A Comorian stamp expressing the country's relationship to the "most beautiful fish"
A Comorian stamp expressing the country’s relationship to “the most beautiful fish”

Somehow I missed the existence of the African country of The Comoros. It’s some islands north-west of Madagascar.

For a country that has a population of about 800,000 (with about half below the age of 15), the government is exceedingly developed:

Around 80 percent of the central government’s annual budget is spent on the country’s complex electoral system which provides for a semi-autonomous government and president for each of the three islands and a rotating presidency for the overarching Union government.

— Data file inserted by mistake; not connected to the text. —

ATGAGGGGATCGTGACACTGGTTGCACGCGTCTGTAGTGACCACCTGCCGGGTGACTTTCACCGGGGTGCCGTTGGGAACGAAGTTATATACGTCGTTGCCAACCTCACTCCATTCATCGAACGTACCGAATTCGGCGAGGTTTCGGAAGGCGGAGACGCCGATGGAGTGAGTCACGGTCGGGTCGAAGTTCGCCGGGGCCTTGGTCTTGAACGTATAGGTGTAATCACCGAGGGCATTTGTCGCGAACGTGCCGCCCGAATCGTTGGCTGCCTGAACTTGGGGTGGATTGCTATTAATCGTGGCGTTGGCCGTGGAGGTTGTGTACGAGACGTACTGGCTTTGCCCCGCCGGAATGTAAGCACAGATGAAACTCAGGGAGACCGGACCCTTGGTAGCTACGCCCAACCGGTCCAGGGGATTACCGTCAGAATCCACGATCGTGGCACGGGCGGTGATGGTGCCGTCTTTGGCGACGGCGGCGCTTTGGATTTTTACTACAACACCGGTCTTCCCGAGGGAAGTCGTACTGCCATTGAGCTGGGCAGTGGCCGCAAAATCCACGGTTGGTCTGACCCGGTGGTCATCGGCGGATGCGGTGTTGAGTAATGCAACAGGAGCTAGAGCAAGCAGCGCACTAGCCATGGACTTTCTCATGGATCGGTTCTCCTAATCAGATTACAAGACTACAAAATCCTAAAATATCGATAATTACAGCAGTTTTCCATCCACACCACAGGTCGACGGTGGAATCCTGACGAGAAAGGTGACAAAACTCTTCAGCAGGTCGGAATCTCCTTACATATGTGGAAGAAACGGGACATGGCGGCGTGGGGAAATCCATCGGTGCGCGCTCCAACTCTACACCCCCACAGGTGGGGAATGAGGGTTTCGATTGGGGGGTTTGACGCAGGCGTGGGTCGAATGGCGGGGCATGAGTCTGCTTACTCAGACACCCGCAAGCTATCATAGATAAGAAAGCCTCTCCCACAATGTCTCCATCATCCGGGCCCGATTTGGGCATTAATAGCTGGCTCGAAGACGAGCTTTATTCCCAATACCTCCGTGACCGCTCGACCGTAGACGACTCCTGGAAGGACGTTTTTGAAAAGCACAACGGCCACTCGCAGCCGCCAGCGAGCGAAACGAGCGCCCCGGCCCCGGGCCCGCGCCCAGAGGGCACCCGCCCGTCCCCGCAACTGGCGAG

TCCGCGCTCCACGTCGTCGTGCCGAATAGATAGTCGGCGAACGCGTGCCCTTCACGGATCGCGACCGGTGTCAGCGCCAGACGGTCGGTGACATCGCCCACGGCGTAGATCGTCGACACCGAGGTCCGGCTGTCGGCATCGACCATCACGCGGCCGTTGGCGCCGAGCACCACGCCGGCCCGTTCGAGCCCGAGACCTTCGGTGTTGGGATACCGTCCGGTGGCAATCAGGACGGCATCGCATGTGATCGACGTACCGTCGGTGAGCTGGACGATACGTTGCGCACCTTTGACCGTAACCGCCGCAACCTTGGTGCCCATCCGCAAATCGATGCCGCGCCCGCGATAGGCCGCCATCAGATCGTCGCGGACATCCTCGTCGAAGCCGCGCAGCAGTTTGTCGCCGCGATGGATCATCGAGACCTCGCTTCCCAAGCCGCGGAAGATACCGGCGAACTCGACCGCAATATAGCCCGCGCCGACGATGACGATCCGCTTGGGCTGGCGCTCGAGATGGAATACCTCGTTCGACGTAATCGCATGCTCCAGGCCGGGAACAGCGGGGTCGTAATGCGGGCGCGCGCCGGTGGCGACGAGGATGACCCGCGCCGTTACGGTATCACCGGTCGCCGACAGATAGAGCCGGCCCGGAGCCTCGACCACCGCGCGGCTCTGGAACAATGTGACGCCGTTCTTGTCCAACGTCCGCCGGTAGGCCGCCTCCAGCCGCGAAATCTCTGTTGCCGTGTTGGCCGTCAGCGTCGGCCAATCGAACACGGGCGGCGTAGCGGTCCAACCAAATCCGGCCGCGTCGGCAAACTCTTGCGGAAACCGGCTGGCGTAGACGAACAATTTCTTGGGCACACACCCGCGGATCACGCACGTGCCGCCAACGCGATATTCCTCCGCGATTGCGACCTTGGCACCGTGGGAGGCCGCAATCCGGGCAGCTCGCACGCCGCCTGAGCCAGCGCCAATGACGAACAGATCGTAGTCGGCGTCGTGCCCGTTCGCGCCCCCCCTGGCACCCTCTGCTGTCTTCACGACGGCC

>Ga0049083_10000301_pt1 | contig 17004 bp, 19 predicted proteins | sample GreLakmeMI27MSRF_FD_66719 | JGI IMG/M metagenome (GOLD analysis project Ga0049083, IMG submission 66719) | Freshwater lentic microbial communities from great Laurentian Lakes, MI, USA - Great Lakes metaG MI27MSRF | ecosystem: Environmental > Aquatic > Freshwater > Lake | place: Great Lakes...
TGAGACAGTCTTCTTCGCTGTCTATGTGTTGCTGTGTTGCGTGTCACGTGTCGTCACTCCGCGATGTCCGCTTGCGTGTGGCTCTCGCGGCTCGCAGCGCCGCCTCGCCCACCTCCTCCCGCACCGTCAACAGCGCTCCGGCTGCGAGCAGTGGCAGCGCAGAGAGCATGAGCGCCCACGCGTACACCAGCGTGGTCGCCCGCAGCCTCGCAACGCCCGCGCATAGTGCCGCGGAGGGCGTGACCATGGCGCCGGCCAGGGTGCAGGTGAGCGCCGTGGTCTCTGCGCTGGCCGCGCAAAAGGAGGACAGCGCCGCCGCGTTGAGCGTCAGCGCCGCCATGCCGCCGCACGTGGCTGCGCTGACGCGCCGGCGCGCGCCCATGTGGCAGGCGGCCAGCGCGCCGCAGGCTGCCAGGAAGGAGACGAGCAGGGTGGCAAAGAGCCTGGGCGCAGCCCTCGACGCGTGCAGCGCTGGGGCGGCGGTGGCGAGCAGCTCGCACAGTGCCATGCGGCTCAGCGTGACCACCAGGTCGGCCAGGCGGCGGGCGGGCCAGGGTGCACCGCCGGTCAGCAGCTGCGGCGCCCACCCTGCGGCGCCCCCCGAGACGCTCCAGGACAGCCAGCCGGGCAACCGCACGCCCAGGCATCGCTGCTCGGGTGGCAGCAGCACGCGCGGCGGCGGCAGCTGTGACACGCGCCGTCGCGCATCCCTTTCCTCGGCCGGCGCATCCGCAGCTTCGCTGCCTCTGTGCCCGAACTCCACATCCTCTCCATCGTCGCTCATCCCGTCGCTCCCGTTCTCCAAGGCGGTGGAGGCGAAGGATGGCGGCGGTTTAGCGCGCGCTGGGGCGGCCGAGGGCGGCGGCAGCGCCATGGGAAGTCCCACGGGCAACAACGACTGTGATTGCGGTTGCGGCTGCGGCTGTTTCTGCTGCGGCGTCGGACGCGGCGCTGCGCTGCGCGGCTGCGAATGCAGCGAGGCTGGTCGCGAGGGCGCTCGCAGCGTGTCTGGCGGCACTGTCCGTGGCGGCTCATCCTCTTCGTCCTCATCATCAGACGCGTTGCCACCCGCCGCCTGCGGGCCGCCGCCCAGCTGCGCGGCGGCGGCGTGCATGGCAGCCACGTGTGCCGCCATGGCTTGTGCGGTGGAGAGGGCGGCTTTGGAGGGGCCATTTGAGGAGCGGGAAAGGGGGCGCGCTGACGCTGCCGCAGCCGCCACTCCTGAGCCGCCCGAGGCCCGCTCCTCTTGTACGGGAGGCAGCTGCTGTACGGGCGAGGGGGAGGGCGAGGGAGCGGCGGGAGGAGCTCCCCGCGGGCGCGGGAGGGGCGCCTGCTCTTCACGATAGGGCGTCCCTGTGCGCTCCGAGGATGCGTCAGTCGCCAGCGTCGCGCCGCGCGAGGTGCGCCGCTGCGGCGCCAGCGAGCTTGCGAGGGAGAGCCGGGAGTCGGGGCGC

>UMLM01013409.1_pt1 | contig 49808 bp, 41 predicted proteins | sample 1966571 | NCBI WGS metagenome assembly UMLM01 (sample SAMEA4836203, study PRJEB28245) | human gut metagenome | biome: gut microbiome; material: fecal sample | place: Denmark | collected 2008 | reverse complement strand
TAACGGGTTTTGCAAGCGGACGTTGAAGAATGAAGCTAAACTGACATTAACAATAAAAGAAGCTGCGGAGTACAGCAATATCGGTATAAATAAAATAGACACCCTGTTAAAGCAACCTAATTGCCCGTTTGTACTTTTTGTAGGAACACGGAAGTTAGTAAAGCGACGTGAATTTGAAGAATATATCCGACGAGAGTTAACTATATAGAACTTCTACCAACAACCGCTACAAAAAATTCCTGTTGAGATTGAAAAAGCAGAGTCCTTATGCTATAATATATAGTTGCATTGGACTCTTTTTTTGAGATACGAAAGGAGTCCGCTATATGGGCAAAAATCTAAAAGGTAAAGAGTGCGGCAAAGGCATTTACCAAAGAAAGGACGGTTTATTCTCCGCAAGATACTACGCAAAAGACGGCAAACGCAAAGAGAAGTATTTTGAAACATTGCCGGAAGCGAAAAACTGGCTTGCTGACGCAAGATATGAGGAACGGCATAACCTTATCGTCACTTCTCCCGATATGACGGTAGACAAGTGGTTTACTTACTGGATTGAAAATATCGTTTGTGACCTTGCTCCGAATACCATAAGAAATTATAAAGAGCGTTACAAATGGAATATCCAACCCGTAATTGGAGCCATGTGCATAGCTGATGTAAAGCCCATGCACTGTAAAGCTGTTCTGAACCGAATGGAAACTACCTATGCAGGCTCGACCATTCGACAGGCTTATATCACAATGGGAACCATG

This bloat is likely a direct result of the fact that the country has had at least 20 coups (or attempted coups) since its independence from France in 1975. It had its first peaceful democratic transfer of power in 2006.

The Comoros is also home to a large population of coelacanths1. In fact, the genome of the fish was sequenced from a Comorian specimen. Related, Marjorie Courtenay-Latimer describes her discovery of the species amusingly:

I picked away at the layers of slime to reveal the most beautiful fish I had ever seen.